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Minnesota teens are finding it harder to quit vaping, a state health department survey shows

Some municipalities have tightened restrictions on the sale of flavored tobacco products, including menthol, which have long been criticized as a way tobacco companies attract young users.

In this file photo, Frankie Paulino of Chicago, uses his vaping device at Dearborn and Jackson in Chicago, Monday, Sept. 16, 2019. Antonio Perez / Chicago Tribune / TNS

ST. PAUL — Tobacco smoking is down but vaping is still a problem among Minnesota teens, according to a statewide survey — and more are finding it harder to quit.

The 2020 Minnesota Youth Tobacco Survey, which polls 100 public schools at random, found that one in five high school students is using e-cigarettes.
The survey included, for the first time, questions on nicotine dependence in regard to vaping. Overall, 70% of students who had used e-cigarettes in the past 30 days reported one or more signs of dependence.
“Teens do not intend to get addicted to nicotine and underestimate the risk,” said Elyse Levine Less, executive director of the Tobacco-Free Alliance. “They are surprised how easy it is to lose control. I’ve heard kids say, ‘I wish I didn’t have to do this (vape)’ but can’t pinpoint when they lost their choice in the matter.”
The survey has been conducted by the Minnesota Department of Health since 2000 to provide information about the commercial tobacco use of young people and to design and evaluate prevention efforts.
Numbers for 2021 will be interesting, said Laura Oliven, MDH tobacco control manager, considering a number of factors that may influence the outcome.
Of the 100 public schools and classrooms surveyed, 34 participated in the study, which resulted in 2,184 students, or a 29% response rate. Past years have seen over 60% participate, but, due to COVID-19, the health department had less time in the field in 2020, having just distributed the survey about a month before students were sent home to do school virtually.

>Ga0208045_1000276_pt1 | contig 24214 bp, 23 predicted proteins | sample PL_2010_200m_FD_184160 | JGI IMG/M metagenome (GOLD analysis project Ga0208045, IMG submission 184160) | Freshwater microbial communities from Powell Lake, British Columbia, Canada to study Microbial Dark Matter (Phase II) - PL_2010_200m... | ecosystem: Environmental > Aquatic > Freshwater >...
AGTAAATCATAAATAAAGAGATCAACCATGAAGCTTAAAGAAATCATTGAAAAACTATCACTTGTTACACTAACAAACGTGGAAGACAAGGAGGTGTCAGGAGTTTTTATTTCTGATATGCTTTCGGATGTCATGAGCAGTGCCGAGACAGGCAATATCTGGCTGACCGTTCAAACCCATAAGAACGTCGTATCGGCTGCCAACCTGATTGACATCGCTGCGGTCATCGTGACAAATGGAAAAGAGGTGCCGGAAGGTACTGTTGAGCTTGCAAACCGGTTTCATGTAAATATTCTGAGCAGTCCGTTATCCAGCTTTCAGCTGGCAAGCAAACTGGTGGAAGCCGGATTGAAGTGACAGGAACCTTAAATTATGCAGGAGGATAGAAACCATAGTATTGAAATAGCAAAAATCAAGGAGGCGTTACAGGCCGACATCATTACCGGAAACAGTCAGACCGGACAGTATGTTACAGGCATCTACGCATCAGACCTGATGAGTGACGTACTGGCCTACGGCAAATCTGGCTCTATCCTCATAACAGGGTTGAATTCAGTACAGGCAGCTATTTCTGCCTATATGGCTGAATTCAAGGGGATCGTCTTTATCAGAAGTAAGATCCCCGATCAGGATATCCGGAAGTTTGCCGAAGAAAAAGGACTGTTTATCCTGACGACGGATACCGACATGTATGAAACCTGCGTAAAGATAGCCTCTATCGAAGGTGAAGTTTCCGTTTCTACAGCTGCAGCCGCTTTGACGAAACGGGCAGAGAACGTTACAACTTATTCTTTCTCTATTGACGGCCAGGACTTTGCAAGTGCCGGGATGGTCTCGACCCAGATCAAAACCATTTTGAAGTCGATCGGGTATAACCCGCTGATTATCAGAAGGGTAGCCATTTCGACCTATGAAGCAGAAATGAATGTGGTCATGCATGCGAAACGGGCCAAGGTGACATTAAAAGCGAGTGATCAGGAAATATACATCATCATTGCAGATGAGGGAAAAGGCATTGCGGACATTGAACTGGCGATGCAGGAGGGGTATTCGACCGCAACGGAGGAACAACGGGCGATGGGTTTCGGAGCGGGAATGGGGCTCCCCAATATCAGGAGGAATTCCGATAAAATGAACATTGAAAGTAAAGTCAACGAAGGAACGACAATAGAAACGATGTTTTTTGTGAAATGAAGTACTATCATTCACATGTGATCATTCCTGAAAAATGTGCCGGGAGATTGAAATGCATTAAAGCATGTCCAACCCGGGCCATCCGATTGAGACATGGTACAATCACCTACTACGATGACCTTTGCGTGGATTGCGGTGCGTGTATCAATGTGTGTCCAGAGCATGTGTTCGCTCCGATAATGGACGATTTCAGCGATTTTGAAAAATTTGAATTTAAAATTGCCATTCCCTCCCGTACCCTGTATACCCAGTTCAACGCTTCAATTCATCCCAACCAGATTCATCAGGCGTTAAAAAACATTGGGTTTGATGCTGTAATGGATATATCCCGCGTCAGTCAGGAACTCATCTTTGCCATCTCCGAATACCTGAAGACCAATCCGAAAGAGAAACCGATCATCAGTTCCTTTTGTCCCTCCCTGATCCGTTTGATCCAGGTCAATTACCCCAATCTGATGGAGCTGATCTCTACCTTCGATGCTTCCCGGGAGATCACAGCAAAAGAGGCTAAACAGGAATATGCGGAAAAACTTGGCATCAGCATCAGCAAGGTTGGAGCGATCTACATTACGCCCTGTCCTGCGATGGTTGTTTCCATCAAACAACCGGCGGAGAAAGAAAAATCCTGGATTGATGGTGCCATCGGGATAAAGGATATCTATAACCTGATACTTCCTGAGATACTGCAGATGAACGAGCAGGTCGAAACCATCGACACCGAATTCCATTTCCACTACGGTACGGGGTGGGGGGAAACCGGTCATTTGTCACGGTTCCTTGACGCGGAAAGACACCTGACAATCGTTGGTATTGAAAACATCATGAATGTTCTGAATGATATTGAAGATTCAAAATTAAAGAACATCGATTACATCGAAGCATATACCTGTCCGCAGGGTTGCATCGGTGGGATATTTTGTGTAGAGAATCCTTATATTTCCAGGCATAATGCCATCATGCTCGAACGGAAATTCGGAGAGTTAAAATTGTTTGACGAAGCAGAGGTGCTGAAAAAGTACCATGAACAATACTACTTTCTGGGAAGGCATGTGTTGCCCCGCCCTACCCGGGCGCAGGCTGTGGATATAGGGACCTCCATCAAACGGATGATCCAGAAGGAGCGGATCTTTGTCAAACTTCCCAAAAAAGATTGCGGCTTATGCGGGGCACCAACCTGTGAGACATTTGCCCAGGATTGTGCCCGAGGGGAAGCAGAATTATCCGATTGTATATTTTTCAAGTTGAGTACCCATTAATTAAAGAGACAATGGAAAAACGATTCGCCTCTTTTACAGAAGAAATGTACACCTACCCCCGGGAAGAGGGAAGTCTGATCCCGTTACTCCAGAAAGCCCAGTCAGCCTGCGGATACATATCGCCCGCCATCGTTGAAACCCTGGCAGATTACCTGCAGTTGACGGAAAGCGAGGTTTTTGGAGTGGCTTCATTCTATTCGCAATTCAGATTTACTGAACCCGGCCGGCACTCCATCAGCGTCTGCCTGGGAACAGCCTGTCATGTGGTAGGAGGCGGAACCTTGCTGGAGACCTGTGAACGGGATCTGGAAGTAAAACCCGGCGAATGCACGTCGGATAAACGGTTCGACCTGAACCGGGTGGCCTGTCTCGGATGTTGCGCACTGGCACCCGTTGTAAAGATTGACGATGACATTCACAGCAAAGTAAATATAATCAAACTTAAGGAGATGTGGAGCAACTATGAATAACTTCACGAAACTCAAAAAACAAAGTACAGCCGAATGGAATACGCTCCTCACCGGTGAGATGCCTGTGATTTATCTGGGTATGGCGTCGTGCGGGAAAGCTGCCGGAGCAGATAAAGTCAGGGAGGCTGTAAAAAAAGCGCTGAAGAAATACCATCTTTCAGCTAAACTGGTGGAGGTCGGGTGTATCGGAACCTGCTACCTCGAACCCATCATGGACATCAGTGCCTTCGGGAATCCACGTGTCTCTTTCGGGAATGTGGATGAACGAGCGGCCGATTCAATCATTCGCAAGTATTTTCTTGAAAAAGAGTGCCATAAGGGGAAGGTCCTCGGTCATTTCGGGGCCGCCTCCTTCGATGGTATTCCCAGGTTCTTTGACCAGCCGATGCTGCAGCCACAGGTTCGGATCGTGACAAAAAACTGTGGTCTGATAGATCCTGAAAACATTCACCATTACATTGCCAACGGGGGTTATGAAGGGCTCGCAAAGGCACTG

Oliven wonders how COVID-19 affected use but won’t know until the next survey is complete.
“One can only imagine what those numbers are now, with the isolation, depression and disconnectedness, with the youth being home over the last year,” she said.
Another factor that may influence the outcome is the Tobacco 21 law passed by the state last May, which made it illegal to sell tobacco products, including e-cigarettes, to customers under the age of 21. The law went into effect Aug. 1.
Some municipalities have tightened restrictions on the sale of flavored tobacco products, including menthol, which have long been criticized as a way tobacco companies attract young users.
In Ramsey County, six cities have passed regulations that restrict or prohibit the sale of flavored tobacco — Shoreview, Arden Hills, Roseville, Falcon Heights, Lauderdale and St. Paul.
A statewide ban on flavored products has been proposed at the Minnesota Legislature. The proposal, which is supported by some health care organizations, including Blue Cross and Blue Shield of Minnesota, thus far only has the support of Democrats in the House and Senate, and its prospects remained uncertain Tuesday, Feb. 23.
Efforts like these seem to be making a difference, the survey suggests.
E-cigarette use held steady in 2020 compared with 2017. Overall tobacco use declined to 21% of high school students and 4% of middle school students having used a tobacco product in the past 30 days, compared with 26% and 5% respectively in 2017.
The use of cigarettes and cigars has dropped to the lowest rates ever recorded by the survey. Just over 3% of high school students report smoking cigarettes over the previous 30 days — a steep decline from 2017. Cigar use among high school students is now also just as low.
The survey also provided insight into youth who vape marijuana. Among students who use e-cigarettes, 65% of high school students and 71% of middle school students had ever vaped marijuana, a statistically significantly increase from 2017.

How to get help

For youth ready to break free from nicotine addiction, Minnesota has a new program to help. “My Life, My Quit,” part of the state’s Quit Partner family of programs, is free and confidential. Coaches can help teens develop a quit plan, cope with stress, learn about nicotine and get ongoing support. Teens can chat with a coach online at or text “Start” to 36072.

Dave Orrick contributed to this report.

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